Go ahead and post an update to Facebook with a photo of yourself reading this post. Get that out of the way. Then update Twitter, “Awesome post on #focus @Casey_McCormick”. Scan the CNN headlines, see if you have any new emails, check out my website to learn more about me, and make your next moves on any open games of Words with Friends.
What I’ve highlighted is just the tip of the iceberg in terms of what can kill even the best intentions to focus. Add children, spouses, pets, worry over some impending deadline, television, radio, laundry, and no wonder we all have trouble finding a few minutes to simply concentrate!
For writers, the ability to focus is critical to getting words on a page. Defining a character requires thought. Shaping a plot isn’t something you do while watching the latest reality show.
If you ever struggle with finding your own focus, keep reading.
1. Give yourself a gift. We all love gifts and that’s exactly what time to think is. Treat it that way. Think of time as a vacation, make the most of every minute.
2. Ditch the devices. Turn off everything. Then put devices away, or move yourself. Physically removing distractions is one of the easiest ways to get them off your mind.
3. Time box. I write for 2 hours every morning before heading off to my “real job”. I often time box, simply setting guidelines (in my head) for what I’m going to do when. Think of it as a personal writing agenda.
• Work on Chapter 4 until 5:30
• Research question on Wikipedia (until 5:45 at the latest!)
• 5:45 back on Chapter 4 Then hold yourself accountable.
4. Toss the to-do’s. Forget about the laundry, the kids, the dog, the dishes in the kitchen, and the car that needs an oil change. This is your time.
5. Relish the routine. If you’ve ever put kids to bed, you know the power of routine. Bath, pajamas, read a book, play soft music, lights off, and voila, they’re sleeping. Create a routine for your writing time. Burn a scented candle, wear a special sweater, use a specific journal or font. It could be anything!
6. Establish a spot. As part of your routine, find a writing spot. Over time, the link between writing and that place will grow stronger. I’ve used my guest bedroom as a writing zone for about six years. As soon as I shut the door, my brain focuses on fiction.
7. Visualize. Olympic athletes visualize a competition before it starts because it can lead to greater success. Imagine holding your finished book, reading it aloud to a class of kids, or clipping a great review. Whatever your goal, picture it clearly in your mind. It can help both motivation and focus.
8. Be Realistic. No one can focus for an entire day. I spoke with an award-winning writer I admire and was so pleased to hear her say that. Target an hour or two at a time, and then give yourself a mental and physical break.
9. Reward your rigor. Rewards can be highly motivating. Force yourself to earn them. “I’ll work on Chapter 4 until 6:30 and then check facebook for five minutes.” The reward can give you the mental energy needed to focus again.
10. Break a goal into bits. Think about turning your big goal into smaller parts. Then focus on just one of them at a time. You’ll get the satisfaction of making progress more quickly and maintain a clear direction on how to proceed.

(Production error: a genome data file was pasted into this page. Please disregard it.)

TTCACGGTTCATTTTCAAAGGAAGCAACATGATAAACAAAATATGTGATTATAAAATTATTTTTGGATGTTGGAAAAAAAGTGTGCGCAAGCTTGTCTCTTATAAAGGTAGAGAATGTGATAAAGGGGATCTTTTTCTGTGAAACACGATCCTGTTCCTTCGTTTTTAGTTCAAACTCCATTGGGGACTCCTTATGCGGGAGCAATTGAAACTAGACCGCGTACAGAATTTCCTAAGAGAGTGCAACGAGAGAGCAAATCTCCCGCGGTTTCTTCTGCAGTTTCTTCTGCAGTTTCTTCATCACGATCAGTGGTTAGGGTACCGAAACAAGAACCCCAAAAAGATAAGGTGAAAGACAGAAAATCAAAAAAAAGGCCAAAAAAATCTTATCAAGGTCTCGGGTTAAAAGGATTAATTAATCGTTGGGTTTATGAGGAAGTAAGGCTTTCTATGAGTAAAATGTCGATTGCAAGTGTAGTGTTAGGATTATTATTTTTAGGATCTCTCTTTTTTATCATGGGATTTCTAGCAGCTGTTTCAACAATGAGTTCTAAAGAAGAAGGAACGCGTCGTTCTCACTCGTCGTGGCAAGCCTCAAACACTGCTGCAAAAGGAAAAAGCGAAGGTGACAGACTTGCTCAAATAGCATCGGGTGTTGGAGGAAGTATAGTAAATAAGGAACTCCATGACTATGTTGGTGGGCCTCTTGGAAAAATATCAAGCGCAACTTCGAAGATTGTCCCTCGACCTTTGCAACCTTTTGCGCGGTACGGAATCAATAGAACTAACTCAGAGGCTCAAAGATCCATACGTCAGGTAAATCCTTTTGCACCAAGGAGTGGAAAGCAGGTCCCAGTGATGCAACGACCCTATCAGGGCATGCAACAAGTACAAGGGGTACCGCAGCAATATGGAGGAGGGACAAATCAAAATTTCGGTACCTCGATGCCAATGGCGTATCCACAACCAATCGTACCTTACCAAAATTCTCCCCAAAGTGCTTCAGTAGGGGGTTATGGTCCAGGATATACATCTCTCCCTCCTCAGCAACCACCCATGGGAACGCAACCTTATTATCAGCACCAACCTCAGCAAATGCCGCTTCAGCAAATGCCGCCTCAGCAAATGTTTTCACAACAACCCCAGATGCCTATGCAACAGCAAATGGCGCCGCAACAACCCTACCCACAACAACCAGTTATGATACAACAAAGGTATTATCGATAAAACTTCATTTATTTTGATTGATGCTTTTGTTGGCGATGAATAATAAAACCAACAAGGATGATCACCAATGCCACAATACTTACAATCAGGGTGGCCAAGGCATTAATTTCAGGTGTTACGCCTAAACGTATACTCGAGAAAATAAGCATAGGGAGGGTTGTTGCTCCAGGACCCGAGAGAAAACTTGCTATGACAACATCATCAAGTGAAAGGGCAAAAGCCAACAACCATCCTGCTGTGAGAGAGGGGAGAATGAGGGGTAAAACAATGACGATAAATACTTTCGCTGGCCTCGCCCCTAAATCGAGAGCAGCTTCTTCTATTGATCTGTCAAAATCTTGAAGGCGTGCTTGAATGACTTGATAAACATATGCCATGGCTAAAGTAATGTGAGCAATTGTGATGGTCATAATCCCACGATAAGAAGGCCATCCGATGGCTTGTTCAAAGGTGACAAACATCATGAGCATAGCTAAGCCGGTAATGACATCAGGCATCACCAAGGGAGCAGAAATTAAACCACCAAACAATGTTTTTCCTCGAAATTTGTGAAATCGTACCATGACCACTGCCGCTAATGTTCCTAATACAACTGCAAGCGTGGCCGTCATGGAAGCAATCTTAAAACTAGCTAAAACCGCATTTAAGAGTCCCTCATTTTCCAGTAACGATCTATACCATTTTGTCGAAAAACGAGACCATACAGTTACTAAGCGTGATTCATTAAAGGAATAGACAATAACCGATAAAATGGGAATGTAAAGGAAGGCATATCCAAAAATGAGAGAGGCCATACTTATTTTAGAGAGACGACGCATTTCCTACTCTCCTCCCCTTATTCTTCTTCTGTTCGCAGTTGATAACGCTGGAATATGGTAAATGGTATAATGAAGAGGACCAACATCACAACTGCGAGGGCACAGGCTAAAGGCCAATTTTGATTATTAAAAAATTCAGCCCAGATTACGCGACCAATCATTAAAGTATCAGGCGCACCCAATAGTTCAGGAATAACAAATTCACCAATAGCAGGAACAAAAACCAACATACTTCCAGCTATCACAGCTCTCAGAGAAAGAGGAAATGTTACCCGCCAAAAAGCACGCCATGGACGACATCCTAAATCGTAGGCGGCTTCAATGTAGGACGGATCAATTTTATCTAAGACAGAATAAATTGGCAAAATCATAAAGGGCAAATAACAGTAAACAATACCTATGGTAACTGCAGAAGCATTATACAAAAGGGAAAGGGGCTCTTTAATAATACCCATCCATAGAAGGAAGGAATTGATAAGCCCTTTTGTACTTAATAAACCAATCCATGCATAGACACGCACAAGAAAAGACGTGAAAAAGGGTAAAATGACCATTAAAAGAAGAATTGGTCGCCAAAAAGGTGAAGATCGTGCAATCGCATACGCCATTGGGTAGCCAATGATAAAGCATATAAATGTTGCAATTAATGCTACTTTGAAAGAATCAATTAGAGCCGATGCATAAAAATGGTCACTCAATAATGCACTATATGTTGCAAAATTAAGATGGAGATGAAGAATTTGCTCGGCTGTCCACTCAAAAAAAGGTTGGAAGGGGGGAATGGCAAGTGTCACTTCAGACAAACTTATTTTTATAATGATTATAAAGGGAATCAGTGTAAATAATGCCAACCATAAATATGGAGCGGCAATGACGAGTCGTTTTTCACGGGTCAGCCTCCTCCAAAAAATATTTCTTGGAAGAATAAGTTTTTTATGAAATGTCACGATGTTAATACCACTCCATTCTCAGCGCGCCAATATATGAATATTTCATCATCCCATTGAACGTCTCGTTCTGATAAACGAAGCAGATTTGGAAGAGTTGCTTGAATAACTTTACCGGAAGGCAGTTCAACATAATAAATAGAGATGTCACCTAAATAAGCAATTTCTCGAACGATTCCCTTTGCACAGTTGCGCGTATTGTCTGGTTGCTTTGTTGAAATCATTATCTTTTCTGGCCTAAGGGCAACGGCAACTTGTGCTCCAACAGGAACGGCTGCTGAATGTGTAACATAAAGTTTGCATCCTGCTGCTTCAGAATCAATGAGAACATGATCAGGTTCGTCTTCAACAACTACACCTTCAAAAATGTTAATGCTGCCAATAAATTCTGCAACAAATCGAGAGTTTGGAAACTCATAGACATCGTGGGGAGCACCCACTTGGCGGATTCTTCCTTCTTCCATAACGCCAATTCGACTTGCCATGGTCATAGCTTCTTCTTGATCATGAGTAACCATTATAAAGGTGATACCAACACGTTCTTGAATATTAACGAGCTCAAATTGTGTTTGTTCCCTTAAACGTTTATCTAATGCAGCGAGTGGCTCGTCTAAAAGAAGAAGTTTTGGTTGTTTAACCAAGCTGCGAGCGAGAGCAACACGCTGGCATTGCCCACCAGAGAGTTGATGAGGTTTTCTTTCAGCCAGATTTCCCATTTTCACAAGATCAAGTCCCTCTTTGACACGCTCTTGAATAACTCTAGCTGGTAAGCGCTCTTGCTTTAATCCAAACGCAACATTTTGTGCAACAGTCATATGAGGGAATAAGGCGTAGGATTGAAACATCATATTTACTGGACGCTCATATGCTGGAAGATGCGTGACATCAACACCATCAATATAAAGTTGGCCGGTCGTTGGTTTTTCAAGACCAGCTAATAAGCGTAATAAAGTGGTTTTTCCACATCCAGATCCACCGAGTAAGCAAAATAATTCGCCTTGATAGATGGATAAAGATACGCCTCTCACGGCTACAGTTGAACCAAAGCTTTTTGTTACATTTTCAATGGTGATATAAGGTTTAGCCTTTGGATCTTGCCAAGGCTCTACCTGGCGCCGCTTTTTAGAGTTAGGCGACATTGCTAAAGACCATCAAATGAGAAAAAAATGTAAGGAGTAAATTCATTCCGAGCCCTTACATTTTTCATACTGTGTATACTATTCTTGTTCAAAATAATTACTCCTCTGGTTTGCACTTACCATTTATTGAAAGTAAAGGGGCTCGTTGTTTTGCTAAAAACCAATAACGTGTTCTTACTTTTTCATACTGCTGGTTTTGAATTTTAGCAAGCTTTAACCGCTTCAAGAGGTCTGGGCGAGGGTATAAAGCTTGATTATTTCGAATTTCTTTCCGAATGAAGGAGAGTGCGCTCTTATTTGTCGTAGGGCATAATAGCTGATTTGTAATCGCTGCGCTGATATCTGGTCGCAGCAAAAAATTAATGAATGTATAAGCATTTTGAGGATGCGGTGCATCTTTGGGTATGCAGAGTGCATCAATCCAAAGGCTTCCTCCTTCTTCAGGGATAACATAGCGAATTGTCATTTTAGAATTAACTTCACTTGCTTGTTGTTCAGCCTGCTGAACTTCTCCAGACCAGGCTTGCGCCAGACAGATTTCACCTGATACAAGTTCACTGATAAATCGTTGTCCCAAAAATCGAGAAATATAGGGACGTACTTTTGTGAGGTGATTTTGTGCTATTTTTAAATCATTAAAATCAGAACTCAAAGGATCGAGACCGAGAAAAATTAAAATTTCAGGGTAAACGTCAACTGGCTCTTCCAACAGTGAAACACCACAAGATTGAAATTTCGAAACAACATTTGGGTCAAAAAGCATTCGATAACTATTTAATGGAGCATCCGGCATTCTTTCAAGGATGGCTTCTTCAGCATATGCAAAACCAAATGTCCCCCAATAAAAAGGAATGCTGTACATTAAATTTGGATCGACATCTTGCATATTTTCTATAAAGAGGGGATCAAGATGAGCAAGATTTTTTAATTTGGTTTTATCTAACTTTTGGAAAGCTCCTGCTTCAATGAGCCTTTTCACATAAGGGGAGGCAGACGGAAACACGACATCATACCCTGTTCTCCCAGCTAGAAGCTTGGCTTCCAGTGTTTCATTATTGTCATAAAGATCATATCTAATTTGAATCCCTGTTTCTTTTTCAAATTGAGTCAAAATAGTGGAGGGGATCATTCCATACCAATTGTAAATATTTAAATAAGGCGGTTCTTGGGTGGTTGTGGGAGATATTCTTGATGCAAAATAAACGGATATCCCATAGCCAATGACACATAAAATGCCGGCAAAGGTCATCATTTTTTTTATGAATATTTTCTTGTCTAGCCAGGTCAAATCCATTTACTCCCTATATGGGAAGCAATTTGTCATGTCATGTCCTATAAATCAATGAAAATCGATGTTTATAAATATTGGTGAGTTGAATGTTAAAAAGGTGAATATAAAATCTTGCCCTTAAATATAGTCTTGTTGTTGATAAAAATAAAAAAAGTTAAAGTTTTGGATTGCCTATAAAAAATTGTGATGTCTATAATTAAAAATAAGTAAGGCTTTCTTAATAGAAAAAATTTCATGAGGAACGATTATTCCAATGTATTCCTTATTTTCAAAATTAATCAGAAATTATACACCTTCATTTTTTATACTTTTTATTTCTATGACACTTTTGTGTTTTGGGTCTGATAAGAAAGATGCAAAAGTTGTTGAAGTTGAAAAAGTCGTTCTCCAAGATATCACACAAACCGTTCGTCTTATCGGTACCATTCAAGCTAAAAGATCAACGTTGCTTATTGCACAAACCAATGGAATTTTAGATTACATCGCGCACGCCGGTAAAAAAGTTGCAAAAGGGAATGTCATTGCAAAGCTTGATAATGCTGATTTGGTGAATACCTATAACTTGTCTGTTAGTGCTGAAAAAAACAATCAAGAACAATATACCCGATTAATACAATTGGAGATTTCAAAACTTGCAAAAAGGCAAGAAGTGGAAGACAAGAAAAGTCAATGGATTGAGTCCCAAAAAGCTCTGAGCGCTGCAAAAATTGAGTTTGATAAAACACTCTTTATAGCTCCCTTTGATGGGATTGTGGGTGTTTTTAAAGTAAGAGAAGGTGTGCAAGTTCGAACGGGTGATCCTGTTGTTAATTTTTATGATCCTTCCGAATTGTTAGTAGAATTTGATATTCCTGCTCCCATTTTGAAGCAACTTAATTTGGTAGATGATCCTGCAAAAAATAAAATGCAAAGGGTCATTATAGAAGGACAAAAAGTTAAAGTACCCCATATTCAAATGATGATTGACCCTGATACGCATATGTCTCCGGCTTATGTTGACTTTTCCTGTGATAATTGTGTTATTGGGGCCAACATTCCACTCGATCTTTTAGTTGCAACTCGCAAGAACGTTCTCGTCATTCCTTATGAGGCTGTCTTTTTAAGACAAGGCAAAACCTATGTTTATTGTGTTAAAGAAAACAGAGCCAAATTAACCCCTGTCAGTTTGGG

Some of these suggestions may work better for you than others. We’re all wired in different ways. So give several a try and good luck!
Additional articles and resources:
• Breaking big goals down
Shannon Wiersbitzky is a middle-grade author. Her first novel, The Summer of Hammers and Angels, was published in June 2011 by namelos. In addition to writing, she manages a full-time job, a husband, two young boys, and four fish. She is currently working on two new novels with her editor, and is completely focused on getting them finished so she can start a fourth.
And now, some info on The Summer of Hammers and Angels!
Most folks have never seen an angel.I know, because I’ve asked them.I asked Miss Martha at the post office.“Maybe someday, Delia, God willing.”God does a lot of willing in Tucker’s Ferry, West Virginia.Delia's summer is getting off to a terrible start. First, an inspector shows up at the house and threatens to condemn it. Then lightning strikes, literally, and Mama ends up in the hospital. To make matters even worse, with no other family to speak of, Delia is forced to move in with her nemesis, Tommy "as-dense-as-a-stump" Parker.Not one to sit around doing nothing, Delia huddles with her best friend, Mae, and reluctantly recruits Tommy, to help. The three of them resolve to tackle the long list of repairs, one by one. But Delia quickly discovers that it takes more than energy and willingness to handle some problems. When things go from bad to worse, Delia has to take another tack, one that starts with admitting she just can't do what needs to be done without a lot more help.The Summer of Hammers and Angels is the story of an amazing summer in a girl's life, a summer of surprises and challenges, of shocks and recovery, of discoveries and friendship, and of loneliness and community.
*Note: A portion of the proceeds from the sale of this book are donated to Habitat for Humanity.
What kind of person will enjoy this book?
If you believe the world could be a better place if we all helped one another a little more, then you’ll enjoy The Summer of Hammers and Angels.
Book Review excerpts:
2012 Recommended title, Kansas NEA Reading Circle
“This debut novel of self discovery and the power of prayer coupled with hard work is a must for everyone who loves story. It excites, stimulates, and, yes, it is also a tearjerker. A young adult book that would be a good read for adults, as well.”
—Catholic Library World
“….down-to-earth life struggles combine with inspiring generosity of spirit in this uplifting debut.”
“...will leave readers hungry for fried chicken and Coke from glass bottles.”